123 N Wacker, Chicago
The property owners at 123 N Wacker wanted to create a space to “to cater to the needs of today’s office tenants seeking unique workplace experiences for their employees” says Wright Heerema. The recently completed room, located on the 30th floor features wood paneled walls, stone accents, fireplaces, a coffee bar and is infused with warm and rich colors and textures. The most spectacular focal point is the skyline view out of the walls of operable glass.
The Flexible Design Product for High Rise Applications
The tenants relax and enjoy “open air” views with floor to ceiling glass walls that flood the interior with fresh air and daylight. Meant to be a four-season room, the architects specified three NanaWall SL70 folding glass wall systems that are each 10-feet tall and over 26-feet wide to fill the east facing side of the building. The thermally broken SL70 folding glass wall system is engineered for heavy duty performance in larger sizes for virtually all environments, such as this 30th floor in the “Windy City”. The folding system incorporates a running post design that provide high structural performance and weather resistance, suitable for high-rise structures and buildings.
When the glass walls are open, tenants step right up to a glass railing effectively blurring the boundary between the building’s edge and the view beyond. Smartly, the building owner also offers this exceptional space for private event rentals which adds additional value to this investment.
“A four-seasons room on the east side of the 30th floor features operable NanaWalls that open from the floor up, allowing tenants to step right up to a glass railing on the perimeter of the building,” describes Wright Heereman Architects.
200 West Jackson, Chicago
At 200 West Jackson, the owners sought to provide the amenities that appealed to tenants that would be attracted to a space that fosters employee engagement. With the design concept from Wright Heerema Architects, the building now boasts The Notch on the 28th floor. This amenity space quite literally is a “notch above the rest”.
The Weather Performing Solution for a High-Rise Outdoor Retreat
This floor is made up of an interior lounge and an outdoor terrace which is all about the view. The innovatively designed space pays homage to a hotel’s indoor/outdoor lounge and transforms the floor into an outdoor retreat, even without access to a roof. Situated at the corner of the 28th floor, the architects created a terrace lounge with floor to ceiling windows that gives the tenants air, light, and a refreshing outdoor getaway. Operable folding glass windows open the space to the outside on two sides, providing panoramic views of downtown. In colder months, the space transforms into a breathtaking winter garden.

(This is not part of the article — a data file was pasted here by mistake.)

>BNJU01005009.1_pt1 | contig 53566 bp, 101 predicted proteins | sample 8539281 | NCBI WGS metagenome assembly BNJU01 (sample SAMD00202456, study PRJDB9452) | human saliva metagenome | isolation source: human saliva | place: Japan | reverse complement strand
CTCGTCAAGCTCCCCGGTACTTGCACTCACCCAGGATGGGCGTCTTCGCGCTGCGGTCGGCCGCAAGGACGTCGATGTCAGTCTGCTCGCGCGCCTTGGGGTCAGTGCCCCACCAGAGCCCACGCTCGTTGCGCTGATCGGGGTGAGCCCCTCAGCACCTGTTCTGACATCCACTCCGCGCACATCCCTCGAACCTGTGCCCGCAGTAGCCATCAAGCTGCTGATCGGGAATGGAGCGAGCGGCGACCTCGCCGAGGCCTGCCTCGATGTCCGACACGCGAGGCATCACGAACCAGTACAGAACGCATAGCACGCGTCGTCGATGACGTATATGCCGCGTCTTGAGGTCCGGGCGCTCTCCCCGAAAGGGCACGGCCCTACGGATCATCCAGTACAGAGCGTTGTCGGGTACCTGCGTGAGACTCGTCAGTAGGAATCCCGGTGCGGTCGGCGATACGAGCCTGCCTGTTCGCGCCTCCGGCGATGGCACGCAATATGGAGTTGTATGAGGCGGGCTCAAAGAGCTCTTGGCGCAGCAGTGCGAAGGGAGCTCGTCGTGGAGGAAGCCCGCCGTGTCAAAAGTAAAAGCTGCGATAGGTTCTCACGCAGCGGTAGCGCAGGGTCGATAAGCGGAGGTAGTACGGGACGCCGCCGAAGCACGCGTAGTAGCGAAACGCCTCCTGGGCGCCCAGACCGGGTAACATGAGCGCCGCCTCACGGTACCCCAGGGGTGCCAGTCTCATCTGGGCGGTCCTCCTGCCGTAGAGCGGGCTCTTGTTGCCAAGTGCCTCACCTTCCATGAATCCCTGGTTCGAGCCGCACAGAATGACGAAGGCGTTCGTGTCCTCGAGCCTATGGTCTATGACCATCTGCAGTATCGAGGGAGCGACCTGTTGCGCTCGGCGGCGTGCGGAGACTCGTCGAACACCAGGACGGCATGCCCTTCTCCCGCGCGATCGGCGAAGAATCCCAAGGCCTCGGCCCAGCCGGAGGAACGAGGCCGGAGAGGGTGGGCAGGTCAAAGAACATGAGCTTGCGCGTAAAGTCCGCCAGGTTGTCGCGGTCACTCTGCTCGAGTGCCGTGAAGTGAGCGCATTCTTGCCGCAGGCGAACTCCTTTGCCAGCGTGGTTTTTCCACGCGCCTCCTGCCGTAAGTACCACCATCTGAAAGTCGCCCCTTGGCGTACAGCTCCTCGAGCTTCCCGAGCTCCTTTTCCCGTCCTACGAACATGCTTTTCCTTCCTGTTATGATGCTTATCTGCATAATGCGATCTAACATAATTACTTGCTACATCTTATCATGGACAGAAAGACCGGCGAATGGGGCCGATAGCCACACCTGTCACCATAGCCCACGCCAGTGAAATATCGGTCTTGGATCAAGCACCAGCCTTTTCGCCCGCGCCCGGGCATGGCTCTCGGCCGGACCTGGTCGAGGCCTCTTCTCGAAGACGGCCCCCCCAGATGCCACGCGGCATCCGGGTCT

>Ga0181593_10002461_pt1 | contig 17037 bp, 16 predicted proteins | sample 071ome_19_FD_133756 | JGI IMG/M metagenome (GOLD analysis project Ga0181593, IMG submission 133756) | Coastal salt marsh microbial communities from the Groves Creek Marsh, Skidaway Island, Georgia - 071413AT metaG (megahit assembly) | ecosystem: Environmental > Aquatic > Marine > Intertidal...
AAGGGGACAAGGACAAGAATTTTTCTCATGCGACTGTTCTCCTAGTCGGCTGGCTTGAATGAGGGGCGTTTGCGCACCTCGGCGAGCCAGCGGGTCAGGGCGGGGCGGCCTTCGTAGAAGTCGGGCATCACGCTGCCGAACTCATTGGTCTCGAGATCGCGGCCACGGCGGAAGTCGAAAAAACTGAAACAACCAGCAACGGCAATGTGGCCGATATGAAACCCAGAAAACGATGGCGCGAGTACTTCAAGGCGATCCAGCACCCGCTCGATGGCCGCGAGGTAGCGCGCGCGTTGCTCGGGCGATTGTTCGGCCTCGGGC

Thermal Barriers and Structural Strength Above the City Skyline
To achieve this, 8 three-panel NanaWall SL70 window systems at five-feet five-inches tall were specified. The NanaWall SL70 features an all aluminum design that incorporates a thermal barrier built-in. The thermal barrier provides increased strength, superior humidity control, improved acoustics, and energy savings. The folding glass wall system provides exceptional protection from exterior elements and delivers a comfortable and quiet indoor experience when closed.
Design elements draw on indoor/outdoor appeal with lots of wood elements and greenery, not to mention loads of fresh air and daylight. The space is also available for private parties.
A High-Rise Amenities Floor Attracts Tenants and Employees Alike
To stand out from the crowd, these office buildings are successfully utilizing biophilic design principles influenced by the achievements found in the hospitality segment. These amenities floors foster connections between people and their environment, enhancing feelings of wellbeing and a sense of meaningful community. This in turn provides the differentiation, modernization, and upgrades needed to increase occupancy and retain satisfied loyal tenants.